Obviously, within reason. If someone asks you to do something you're genuinely uncomfortable with, and not just because it might be a little socially awkward, you don't have to do that. Meanwhile, when getting asked to events, drinks and other social occasions, it pays to be a "yes" person when you're just starting out. When I first moved to New York this was the most valuable piece of advice I was given by a friend. When I'd meet people and tell them I was just starting out being a writer, they'd say things like "Well I'm going to this book launch tomorrow night, you should come!" and not knowing a soul except this person I'd known for thirty seconds waiting in line for the toilet at a bar, I'd trundle alone. Yes, it's scary, and there will be a lot of weird standing alone and not knowing what to do with your hands, but it's also the time when you'll put yourself out there, because you're not sitting in the corner gossiping with an old friend. I met a lot of people just by going to things I was invited to, and after a few times, you'll get the hang of it, and you'll be a pro at rolling solo.
3. Ask for help
Nothing is going to just fall into your lap. People who seemingly have things fall into their laps are super connected already. No one just starting out ever sat back and had things handed to them. Ask. Talk. Explain. Tell people what it is you want. You don't have to be abrupt or demanding or rude, you just have to be articulate and clear about your aims, needs and desires. Put together a list of everyone you know who might have a contact in the industry you're trying to break into, and ask all those people for those contacts. Then ask those contacts for help. There is no shame in asking for help when it comes to networking and getting your head above the clouds when you're just starting out. Eventually, people will be calling on you for help, so everything comes back around and you'll be able to pay it forward.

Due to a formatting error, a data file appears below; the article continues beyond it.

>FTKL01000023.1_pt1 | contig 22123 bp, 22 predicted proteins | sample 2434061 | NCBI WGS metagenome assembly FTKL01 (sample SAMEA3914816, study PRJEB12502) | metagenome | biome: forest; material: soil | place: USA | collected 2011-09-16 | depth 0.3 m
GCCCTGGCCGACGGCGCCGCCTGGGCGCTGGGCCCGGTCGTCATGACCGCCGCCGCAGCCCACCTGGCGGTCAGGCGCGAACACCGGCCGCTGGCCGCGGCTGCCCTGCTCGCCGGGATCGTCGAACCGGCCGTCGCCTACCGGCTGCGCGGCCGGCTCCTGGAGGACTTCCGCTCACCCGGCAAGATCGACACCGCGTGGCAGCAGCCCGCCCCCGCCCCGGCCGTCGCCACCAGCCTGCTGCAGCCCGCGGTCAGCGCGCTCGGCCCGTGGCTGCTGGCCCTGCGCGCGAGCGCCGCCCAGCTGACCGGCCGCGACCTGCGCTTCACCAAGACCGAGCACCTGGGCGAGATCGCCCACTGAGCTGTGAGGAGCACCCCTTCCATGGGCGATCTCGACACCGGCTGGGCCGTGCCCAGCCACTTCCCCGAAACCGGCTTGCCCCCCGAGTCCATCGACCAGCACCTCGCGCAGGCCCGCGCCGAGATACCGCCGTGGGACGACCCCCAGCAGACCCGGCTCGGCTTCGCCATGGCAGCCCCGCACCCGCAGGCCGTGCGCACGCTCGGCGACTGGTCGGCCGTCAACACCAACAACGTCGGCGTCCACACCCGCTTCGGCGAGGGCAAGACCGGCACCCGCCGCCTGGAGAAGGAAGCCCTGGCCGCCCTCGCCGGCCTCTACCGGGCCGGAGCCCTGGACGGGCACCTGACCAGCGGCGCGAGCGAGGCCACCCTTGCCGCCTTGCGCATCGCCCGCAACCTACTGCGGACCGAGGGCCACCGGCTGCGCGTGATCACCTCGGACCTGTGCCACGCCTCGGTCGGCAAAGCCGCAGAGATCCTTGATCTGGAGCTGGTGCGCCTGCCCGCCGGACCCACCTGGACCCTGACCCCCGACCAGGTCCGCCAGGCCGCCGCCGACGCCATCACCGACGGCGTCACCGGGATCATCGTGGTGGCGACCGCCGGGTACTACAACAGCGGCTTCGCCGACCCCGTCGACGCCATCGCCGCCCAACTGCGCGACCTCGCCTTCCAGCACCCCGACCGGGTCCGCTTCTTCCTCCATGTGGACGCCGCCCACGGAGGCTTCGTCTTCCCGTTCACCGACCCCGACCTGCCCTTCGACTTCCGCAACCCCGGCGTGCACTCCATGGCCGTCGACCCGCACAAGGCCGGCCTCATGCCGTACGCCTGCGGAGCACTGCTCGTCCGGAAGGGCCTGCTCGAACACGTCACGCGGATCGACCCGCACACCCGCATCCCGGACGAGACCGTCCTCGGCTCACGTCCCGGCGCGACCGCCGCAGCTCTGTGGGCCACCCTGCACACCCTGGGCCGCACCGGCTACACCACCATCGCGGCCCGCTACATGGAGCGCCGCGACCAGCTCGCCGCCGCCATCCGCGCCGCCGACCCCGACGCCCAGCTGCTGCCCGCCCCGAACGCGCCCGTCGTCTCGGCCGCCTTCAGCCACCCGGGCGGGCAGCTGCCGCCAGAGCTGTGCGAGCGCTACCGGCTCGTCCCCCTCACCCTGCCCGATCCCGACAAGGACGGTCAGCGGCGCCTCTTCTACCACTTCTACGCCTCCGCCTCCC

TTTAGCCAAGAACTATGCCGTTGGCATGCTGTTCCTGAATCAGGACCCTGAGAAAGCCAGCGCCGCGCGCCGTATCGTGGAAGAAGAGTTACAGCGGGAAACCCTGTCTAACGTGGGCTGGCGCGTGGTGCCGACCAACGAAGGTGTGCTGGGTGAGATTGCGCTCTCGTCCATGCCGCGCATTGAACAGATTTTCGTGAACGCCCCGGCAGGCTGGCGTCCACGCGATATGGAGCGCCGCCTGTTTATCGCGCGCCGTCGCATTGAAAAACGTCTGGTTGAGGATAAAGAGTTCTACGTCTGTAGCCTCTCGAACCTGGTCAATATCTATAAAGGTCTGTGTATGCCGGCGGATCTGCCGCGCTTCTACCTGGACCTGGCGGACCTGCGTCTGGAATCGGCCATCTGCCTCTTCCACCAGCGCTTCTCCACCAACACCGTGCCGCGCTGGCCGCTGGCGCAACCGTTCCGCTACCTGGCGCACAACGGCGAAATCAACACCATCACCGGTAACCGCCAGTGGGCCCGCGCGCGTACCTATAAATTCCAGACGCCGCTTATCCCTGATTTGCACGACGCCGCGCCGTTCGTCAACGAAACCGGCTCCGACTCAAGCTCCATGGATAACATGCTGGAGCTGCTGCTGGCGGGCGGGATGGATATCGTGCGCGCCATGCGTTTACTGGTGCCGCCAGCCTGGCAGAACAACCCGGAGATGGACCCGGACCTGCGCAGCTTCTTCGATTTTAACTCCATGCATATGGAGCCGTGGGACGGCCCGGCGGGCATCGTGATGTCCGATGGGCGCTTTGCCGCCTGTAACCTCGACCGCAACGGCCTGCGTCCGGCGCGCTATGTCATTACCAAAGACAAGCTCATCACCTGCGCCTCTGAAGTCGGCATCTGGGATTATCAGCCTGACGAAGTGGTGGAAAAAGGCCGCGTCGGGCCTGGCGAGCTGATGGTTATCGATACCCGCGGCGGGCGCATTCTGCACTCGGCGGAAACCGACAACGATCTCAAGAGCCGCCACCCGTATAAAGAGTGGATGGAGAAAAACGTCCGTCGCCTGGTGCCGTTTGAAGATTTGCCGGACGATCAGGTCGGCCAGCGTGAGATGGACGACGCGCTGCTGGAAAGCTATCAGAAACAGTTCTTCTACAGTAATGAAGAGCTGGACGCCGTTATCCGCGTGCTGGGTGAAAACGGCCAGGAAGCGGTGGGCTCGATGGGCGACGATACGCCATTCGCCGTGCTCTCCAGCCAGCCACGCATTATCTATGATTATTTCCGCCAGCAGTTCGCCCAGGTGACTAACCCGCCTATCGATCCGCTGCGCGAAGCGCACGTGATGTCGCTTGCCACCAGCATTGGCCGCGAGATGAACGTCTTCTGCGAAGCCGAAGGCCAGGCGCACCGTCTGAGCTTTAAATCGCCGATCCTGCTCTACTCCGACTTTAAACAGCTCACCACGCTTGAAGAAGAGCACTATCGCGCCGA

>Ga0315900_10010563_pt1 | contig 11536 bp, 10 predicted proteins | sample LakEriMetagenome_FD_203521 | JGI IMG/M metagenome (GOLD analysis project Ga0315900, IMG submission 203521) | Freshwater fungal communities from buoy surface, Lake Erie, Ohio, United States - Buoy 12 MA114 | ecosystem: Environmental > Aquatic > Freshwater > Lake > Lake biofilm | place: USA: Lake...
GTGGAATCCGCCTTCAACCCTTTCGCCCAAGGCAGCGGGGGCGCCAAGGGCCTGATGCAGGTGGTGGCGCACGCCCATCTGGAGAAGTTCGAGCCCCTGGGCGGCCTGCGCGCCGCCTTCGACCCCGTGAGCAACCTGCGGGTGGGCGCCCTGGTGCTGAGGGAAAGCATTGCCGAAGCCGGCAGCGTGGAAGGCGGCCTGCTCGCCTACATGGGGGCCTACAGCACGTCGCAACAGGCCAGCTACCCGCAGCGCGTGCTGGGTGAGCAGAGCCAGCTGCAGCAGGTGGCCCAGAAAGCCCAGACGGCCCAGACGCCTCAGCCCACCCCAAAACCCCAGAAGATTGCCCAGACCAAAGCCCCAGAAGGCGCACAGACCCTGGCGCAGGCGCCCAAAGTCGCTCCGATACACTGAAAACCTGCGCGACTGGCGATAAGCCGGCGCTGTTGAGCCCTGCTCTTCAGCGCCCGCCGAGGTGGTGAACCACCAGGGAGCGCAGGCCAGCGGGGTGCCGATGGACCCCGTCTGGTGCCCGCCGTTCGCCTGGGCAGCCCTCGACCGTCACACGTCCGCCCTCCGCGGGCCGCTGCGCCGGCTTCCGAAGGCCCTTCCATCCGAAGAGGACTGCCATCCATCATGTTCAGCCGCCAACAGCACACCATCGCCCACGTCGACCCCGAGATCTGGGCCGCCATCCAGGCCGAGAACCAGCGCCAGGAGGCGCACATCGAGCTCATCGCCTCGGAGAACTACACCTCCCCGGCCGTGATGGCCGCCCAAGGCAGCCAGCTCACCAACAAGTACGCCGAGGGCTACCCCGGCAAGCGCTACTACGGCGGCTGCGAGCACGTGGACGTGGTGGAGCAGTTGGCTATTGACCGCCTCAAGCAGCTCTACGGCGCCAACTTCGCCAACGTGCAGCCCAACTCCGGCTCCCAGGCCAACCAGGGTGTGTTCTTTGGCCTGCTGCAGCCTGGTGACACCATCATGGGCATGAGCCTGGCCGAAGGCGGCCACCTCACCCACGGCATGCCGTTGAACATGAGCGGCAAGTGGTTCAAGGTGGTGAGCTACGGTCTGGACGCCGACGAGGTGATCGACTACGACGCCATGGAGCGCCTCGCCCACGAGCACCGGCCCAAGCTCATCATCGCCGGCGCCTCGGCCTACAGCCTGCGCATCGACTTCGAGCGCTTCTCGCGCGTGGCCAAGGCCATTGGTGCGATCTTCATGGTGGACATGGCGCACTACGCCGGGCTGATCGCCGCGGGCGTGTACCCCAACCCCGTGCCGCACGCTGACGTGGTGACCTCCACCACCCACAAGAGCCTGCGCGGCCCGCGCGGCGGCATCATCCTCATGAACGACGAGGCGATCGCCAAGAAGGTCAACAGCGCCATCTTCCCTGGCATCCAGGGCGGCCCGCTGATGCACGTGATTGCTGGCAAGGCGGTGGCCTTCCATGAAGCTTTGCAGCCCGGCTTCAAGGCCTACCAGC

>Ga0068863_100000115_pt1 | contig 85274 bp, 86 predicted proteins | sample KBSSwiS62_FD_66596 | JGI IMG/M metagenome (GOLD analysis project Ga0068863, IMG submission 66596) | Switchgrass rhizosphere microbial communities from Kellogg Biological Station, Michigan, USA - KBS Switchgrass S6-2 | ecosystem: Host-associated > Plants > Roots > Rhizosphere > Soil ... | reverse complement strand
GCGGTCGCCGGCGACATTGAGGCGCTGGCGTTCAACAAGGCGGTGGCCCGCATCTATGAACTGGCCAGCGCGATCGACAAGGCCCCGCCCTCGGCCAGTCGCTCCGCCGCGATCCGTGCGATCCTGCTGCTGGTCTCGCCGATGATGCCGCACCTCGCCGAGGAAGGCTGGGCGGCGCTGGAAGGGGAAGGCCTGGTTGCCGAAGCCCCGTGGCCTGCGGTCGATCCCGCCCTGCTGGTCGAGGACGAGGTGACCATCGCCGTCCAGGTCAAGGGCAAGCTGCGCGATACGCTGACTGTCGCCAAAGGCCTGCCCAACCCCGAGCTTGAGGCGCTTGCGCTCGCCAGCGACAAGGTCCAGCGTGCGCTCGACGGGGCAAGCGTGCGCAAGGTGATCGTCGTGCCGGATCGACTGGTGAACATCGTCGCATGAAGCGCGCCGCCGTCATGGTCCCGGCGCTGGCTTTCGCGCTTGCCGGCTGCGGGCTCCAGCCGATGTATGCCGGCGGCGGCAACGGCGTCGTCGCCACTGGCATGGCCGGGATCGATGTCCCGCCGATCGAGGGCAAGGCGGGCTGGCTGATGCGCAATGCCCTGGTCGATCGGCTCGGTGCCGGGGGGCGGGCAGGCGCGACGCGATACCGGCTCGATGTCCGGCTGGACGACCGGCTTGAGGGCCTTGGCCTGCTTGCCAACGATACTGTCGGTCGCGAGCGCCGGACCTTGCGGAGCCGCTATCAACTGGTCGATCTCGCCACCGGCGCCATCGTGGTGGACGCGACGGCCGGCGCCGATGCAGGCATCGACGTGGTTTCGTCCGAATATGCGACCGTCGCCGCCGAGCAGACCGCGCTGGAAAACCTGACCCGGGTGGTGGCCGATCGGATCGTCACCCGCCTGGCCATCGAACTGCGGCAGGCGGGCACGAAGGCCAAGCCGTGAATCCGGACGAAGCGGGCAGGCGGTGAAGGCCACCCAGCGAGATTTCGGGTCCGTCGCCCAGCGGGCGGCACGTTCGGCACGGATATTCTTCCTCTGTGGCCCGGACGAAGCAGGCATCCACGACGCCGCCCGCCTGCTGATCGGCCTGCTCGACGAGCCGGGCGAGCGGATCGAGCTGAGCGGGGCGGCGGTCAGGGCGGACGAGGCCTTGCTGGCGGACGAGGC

4. Go out for coffee
As well as asking for help, ask for coffee. Make another list of people a few steps ahead of you in their careers that you admire. I mean, make sure they're accessible, otherwise you might be in for disappointment. For instance, if you want to be a writer, set your sights a bit lower than Harper Lee. She's already got stuff on. Think of all your favorite writers at the websites you look at frequently, and Tweet at them, or cold email. Ask to buy them coffee and pick their brains. I used to do this a lot, and it didn't often result in an actual coffee (sometimes it did!), but when it didn't people were always more than happy to answer my questions via email, and maybe remained professional contacts after we built up a textual rapport.
5. Don't wait for people to come to you
Do you think Beyoncé just said "I'm going to be a pop star" and just sat there and waited for her Fairy Godmother to come along and turn her into a pop star? No, she didn't. She got her a** up out of bed every day and worked hard. Don't wait around for things. If you've asked for help and you're not getting it, move on. Find another way to get that help. Don't indulge in the blame game that someone didn't help you so that's why things aren't happening. There are many routes to building your career and your network, so busy yourself in exploring them all. Go out and actively seek the things you want, because no one is going to bang down your door and bring them to you.